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Atlas Shrugged Movie

I didn’t hear anything about this until today, but it looks like a movie based on Ayn Rand’s “Atlas Shrugged” is opening today in select theaters. I haven’t seen the movie, so I couldn’t comment on the quality, but below is a trailer for the movie. It appears to not be a high-budget blockbuster, so we’ll see how it does. Most of the leftwing media is panning the movie, but I would fathom that is based on ideology rather than the movie itself. I would suggest asking someone you know who might have seen it for a real critique. Many people are intrigued by Rand’s work, but the prospect of committing to read such a long book is daunting, so this may be a way of getting a glimpse of her art, and if it seems interesting enough maybe they will pick up the book (I would never suggest a movie is better than a book).

I don’t really like the site, but you can find theaters that are playing the movie here:

Also, here’s piece about Ayn Rand in yesterday’s WSJ:

Remembering the Real Ayn Rand
The author of "Atlas Shrugged" was an individualist, not a conservative, and she knew big business was as much a threat to capitalism as government bureaucrats.

Tomorrow's release of the movie version of "Atlas Shrugged" is focusing attention on Ayn Rand's 1957 opus and the free-market ideas it espouses. Book sales for "Atlas" have always been brisk—and all the more so in the past few years, as actual events have mirrored Rand's nightmare vision of economic collapse amid massive government expansion. Conservatives are now hailing Rand as a tea party Nostradamus, hence the timing of the movie's premiere on tax day.

When Rand created the character of Wesley Mouch, it's as though she was anticipating Barney Frank (D., Mass). Mouch is the economic czar in "Atlas Shrugged" whose every move weakens the economy, which in turn gives him the excuse to demand broader powers. Mr. Frank steered Fannie Mae and Freddie Mac to disaster with mandates for more lending to low-income borrowers. After Fannie and Freddie collapsed under the weight of their subprime mortgage books, Mr. Frank proclaimed last year: "The way to cure that is to give us more authority." Mouch couldn't have said it better himself.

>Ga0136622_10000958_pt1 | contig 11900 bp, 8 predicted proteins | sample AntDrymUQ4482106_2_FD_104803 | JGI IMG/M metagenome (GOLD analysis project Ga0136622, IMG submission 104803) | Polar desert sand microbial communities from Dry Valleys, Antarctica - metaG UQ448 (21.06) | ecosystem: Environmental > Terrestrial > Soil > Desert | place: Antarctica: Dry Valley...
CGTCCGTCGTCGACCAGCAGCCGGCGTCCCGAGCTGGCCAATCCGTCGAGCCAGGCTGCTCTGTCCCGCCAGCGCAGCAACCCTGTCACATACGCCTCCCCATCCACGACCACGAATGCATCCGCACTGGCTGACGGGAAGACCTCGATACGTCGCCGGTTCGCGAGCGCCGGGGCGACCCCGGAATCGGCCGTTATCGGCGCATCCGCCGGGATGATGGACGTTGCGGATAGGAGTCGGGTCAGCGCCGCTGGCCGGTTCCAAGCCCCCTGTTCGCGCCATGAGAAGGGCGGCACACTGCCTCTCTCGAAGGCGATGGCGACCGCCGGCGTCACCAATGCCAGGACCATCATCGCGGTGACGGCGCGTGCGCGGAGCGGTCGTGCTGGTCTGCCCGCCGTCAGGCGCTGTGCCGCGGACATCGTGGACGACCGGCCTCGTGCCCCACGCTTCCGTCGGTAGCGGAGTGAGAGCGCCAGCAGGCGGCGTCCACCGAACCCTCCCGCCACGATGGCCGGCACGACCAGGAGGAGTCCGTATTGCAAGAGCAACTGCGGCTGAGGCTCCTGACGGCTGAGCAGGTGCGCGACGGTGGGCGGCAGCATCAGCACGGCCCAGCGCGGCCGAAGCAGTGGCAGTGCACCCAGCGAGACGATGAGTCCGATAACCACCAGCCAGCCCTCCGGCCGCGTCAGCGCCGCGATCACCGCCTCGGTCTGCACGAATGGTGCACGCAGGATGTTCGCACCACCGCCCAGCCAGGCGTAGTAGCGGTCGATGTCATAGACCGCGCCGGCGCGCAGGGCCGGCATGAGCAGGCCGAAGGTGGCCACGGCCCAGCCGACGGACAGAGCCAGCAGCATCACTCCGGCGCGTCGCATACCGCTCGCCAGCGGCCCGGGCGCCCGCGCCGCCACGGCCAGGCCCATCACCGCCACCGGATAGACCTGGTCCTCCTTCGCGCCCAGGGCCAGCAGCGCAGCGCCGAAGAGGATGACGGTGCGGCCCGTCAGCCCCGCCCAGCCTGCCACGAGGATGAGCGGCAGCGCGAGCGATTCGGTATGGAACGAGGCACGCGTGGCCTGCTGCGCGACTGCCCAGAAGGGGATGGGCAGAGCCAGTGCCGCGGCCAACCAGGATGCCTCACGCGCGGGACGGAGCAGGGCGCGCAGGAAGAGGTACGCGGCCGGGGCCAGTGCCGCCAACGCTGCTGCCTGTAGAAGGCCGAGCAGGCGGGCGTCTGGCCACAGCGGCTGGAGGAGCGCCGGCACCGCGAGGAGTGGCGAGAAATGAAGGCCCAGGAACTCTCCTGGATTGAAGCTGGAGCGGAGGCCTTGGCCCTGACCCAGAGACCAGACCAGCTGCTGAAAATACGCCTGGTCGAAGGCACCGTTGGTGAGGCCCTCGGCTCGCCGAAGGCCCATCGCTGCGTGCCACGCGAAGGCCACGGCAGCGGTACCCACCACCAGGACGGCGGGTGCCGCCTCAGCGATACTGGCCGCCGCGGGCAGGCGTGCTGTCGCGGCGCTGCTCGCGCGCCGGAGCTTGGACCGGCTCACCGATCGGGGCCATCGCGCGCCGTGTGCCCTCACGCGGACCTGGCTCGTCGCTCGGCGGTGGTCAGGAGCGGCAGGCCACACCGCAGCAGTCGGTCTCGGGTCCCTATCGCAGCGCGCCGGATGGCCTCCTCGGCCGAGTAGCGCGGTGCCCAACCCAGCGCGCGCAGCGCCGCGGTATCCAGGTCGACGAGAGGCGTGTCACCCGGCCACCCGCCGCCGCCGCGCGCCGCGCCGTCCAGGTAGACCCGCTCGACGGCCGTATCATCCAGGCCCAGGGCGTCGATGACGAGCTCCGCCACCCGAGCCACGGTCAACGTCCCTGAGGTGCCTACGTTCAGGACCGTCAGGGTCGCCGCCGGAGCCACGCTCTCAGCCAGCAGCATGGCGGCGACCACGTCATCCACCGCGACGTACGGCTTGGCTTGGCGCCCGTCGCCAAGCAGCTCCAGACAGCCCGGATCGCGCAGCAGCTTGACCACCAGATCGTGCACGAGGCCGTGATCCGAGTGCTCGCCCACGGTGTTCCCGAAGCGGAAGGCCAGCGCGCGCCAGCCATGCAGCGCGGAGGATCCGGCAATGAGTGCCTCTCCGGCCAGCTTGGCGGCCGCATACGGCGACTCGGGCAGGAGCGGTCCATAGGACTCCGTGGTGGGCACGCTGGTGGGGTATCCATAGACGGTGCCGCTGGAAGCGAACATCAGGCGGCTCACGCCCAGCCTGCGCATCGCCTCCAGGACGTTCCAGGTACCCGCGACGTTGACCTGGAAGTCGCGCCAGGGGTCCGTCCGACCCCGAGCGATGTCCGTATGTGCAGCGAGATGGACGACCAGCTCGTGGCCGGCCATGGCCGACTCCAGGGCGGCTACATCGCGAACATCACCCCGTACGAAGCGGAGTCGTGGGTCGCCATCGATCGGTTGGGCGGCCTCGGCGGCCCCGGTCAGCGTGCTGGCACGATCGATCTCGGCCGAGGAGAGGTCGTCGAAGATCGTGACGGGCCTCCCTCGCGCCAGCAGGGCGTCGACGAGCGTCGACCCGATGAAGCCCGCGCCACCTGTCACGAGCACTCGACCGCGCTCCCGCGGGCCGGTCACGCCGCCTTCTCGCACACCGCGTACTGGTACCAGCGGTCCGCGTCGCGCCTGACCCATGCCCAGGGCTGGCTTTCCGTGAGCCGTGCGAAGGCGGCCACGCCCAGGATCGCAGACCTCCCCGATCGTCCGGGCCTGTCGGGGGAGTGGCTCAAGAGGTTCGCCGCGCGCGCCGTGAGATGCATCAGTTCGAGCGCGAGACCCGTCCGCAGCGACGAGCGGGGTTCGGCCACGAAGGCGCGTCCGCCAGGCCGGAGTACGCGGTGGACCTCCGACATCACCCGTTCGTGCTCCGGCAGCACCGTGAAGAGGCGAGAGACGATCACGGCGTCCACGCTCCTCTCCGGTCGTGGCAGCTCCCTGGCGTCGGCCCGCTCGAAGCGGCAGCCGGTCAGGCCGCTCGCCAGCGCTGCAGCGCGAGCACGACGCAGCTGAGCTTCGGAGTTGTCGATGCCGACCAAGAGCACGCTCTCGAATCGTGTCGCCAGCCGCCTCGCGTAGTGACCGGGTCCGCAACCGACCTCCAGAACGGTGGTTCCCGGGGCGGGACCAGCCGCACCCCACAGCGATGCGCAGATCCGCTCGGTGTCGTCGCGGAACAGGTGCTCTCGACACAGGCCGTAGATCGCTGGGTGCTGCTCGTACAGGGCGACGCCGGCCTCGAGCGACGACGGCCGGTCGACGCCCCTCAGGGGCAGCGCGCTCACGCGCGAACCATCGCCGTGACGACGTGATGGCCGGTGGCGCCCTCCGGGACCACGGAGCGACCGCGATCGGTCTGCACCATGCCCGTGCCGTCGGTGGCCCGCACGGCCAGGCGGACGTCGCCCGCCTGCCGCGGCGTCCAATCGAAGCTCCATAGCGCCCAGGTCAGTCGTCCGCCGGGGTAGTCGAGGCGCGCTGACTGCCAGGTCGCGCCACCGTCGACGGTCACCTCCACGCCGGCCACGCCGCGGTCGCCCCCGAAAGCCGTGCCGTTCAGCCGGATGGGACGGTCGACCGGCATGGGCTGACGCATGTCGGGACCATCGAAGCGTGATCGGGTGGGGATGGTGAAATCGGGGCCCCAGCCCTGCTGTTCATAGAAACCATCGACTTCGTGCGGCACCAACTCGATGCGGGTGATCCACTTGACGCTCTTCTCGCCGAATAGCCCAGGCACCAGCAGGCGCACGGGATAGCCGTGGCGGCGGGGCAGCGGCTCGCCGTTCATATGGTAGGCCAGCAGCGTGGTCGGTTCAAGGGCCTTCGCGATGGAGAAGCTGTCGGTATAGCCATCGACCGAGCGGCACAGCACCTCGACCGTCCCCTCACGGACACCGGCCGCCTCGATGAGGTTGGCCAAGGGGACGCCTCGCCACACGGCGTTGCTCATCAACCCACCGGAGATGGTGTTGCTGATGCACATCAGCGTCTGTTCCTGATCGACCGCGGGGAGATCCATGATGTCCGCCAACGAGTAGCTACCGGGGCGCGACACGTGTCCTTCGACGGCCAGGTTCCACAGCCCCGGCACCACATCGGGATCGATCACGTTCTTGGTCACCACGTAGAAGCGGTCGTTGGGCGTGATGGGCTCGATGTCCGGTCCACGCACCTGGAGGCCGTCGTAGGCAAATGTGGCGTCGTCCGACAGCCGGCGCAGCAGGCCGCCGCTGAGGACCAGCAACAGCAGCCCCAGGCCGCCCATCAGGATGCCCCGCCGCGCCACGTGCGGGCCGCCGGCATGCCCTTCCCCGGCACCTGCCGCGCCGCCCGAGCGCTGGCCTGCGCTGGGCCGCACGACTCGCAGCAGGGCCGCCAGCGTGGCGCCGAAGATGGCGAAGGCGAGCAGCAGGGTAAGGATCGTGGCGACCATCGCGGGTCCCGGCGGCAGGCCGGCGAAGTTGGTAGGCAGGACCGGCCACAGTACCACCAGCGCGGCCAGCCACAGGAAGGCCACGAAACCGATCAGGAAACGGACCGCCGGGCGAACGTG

But it's a misreading of "Atlas" to claim that it is simply an antigovernment tract or an uncritical celebration of big business. In fact, the real villain of "Atlas" is a big businessman, railroad CEO James Taggart, whose crony capitalism does more to bring down the economy than all of Mouch's regulations. With Taggart, Rand was anticipating figures like Angelo Mozilo, the CEO of Countrywide Financial, the subprime lender that proved to be a toxic mortgage factory. Like Taggart, Mr. Mozilo engineered government subsidies for his company in the name of noble-sounding virtues like home ownership for all.

Still, most of the heroes of "Atlas" are big businessmen who are unfairly persecuted by government. The struggle of Rand's fictional steel magnate Henry Rearden against confiscatory regulation is a perfect anticipation of the antitrust travails of Microsoft CEO Bill Gates. In both cases, the government's depredations were inspired by behind-the-scenes maneuverings of business rivals. And now Microsoft is maneuvering against Google with an antitrust complaint in the European Union.

The reality is that in Rand's novel, as in life, self-described capitalists can be the worst enemies of capitalism. But that doesn't fit in easily with the simple pro-business narrative about Rand now being retailed.

Today, Rand is celebrated among conservatives: Rep. Paul Ryan (R., Wis.) insists that all his staffers read "Atlas Shrugged." It wasn't always this way. During Rand's lifetime—she died in 1982—she was loathed by the mainstream conservative movement.

Rand was a devout atheist, which set her against the movement's Christian bent. She got off on the wrong foot with the movement's founder, William F. Buckley Jr., when she introduced herself to him in her thick Russian accent, saying "You are too intelligent to believe in God!" The subsequent review of "Atlas Shrugged" by Whittaker Chambers in Buckley's "National Review" was nothing short of a smear, and it set the tone for her relationship with the movement ever since—at least until now.

Rand rankled conservatives by living her life as an exemplary feminist, even as she denied it by calling herself a "male chauvinist." She was the breadwinner throughout her lifelong marriage. The most sharply drawn hero in "Atlas" is the extraordinarily capable female railroad executive Dagny Taggart, who is set in contrast with her boss, her incompetent brother James. She's the woman who deserves the man's job but doesn't have it; he's the man who has the job but doesn't deserve it.